PSA Group CEO Carlos Tavares will meet UK prime minister Theresa May to discuss the company's intention to buy the money-losing Opel and Vauxhall brands from General Motors.

The planned talks must be construed as a clear indication that PSA's intent to take-over GM's European arms is serious and advanced. PSA, which comprises Peugeot, Citroen and DS, has already met with German chancellor Angela Merkel.

The talks would centre around whether PSA would commit to keeping Vauxhall manufacturing jobs in the UK at its Liverpool and Luton sites, as it seeks to secure key manufacturing deals post-Brexit. Vauxhall has around 4500 staff.

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PSA has pledged to maintain Opel's independence, honour existing collective labor agreements and continue to invest in all four of its German Opel sites until at least 2020, Bild am Sonntag reported recently, adding further pressure.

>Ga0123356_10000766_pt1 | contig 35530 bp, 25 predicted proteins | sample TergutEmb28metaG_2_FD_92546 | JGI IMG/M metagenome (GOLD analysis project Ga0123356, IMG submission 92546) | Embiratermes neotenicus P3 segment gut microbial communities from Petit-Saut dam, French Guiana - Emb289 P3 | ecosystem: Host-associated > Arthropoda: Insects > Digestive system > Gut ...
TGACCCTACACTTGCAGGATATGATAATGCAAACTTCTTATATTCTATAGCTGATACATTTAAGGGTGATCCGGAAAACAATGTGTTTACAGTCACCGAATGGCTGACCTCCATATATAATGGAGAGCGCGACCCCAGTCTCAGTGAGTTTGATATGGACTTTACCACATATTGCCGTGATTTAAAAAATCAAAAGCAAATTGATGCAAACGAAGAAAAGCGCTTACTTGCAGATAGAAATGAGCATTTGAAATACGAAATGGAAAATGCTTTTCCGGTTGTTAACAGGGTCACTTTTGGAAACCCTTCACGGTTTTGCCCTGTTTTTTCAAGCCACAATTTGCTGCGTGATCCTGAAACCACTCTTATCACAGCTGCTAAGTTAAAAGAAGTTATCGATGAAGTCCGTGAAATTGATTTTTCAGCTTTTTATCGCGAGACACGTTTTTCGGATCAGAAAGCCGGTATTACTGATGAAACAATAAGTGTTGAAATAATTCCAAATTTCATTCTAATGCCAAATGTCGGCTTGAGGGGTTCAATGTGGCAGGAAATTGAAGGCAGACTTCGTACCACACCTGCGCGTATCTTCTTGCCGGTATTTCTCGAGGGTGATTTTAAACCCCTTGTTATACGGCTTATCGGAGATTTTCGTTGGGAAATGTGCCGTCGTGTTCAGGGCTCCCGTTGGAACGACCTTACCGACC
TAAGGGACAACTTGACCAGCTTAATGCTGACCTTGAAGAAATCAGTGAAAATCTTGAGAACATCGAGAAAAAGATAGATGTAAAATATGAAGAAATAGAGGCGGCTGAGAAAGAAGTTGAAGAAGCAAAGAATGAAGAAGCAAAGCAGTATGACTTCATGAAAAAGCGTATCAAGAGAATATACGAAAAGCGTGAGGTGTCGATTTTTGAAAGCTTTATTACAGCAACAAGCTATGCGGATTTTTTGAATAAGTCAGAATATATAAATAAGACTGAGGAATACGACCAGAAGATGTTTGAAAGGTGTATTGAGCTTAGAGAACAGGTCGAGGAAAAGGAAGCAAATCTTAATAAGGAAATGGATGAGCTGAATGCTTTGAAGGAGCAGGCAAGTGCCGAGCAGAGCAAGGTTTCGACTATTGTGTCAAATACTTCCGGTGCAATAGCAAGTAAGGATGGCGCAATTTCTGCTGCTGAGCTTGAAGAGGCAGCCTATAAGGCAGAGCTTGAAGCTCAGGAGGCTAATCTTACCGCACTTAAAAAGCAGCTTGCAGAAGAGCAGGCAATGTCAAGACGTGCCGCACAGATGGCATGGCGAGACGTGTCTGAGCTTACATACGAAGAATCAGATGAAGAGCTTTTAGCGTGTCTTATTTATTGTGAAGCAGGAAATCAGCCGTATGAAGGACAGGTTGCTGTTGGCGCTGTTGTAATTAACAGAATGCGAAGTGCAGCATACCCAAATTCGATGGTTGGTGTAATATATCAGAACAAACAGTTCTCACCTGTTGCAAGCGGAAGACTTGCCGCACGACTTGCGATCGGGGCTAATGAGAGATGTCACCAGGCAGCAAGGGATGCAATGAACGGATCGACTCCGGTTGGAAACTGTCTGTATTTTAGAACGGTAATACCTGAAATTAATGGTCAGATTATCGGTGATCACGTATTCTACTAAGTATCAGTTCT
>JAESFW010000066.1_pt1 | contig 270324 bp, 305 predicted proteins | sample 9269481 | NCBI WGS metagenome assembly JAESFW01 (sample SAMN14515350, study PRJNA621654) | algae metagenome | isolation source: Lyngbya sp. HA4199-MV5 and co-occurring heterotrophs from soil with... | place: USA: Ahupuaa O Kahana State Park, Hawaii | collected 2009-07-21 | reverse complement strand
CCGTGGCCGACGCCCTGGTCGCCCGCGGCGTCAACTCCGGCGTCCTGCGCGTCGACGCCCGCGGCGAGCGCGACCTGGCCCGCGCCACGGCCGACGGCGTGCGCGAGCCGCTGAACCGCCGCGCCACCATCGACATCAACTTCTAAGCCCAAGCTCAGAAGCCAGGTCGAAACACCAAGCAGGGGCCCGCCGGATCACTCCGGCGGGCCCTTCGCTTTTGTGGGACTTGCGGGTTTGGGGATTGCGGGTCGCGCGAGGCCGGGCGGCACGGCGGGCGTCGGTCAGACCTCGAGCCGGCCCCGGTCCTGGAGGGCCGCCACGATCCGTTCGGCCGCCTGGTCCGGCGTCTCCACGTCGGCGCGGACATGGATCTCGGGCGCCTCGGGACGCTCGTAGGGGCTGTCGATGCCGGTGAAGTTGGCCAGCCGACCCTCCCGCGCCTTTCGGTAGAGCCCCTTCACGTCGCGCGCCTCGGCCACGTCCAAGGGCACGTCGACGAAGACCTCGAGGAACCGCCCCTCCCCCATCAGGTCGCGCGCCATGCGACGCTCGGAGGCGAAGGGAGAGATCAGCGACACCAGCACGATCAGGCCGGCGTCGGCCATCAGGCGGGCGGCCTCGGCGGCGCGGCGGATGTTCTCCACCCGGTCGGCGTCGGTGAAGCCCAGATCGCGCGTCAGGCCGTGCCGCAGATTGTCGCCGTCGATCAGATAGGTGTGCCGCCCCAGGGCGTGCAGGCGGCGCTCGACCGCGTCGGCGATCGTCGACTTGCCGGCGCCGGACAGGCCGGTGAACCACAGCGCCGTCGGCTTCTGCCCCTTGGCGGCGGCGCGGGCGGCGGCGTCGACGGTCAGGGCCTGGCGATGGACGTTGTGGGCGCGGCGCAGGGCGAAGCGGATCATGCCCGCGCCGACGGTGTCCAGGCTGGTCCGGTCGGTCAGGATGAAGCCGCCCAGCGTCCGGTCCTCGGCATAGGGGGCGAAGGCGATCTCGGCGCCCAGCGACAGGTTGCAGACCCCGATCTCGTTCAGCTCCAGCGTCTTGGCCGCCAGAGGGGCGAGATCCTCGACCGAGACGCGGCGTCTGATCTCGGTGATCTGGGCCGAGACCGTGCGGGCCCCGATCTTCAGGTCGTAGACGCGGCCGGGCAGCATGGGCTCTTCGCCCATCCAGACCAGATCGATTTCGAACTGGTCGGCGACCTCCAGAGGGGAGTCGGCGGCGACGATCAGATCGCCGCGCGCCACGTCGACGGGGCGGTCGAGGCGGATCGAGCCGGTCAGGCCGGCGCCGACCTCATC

Opel also makes the Astra in Poland for domestic sales and exports to markets, including Australia, where it is badged as a Holden.

Given Opel/Vauxhall's continuous losses in recent years and excess capacity at plants, layoffs seem on the cards should PSA take over. However, PSA's motivation to buy Opel is clearly driven by desire to increase scale of production across its model portfolios.

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Britain's business minister Greg Clark will likely offer PSA similar guarantees to those he gave to Nissan, which operates a huge plant in Sunderland, including support for UK parts suppliers, training and research, and favourable trade deals upon renegotiation with the EU.

The reason why this is of interest to us is that Australian GM division Holden currently sells a rebadged Opel Astra, and is about to replace its iconic locally made Commodore with a reworked, rebadged and imported Opel Insignia.

Should PSA acquire GM's European arms, the product would possibly no longer be available to Holden. One might envisage replacing the Astra with the Chevrolet Cruze hatch, but what would become of Commodore should Insignia access close?

Update: Here is a quote from Holden.

"GM remains committed to the Holden brand in Australia and we don't expect changes to Holden’s vehicle portfolio. Right now we are focussed on ramping up Astra volume and preparing to launch the fantastic next-generation Commodore in 2018."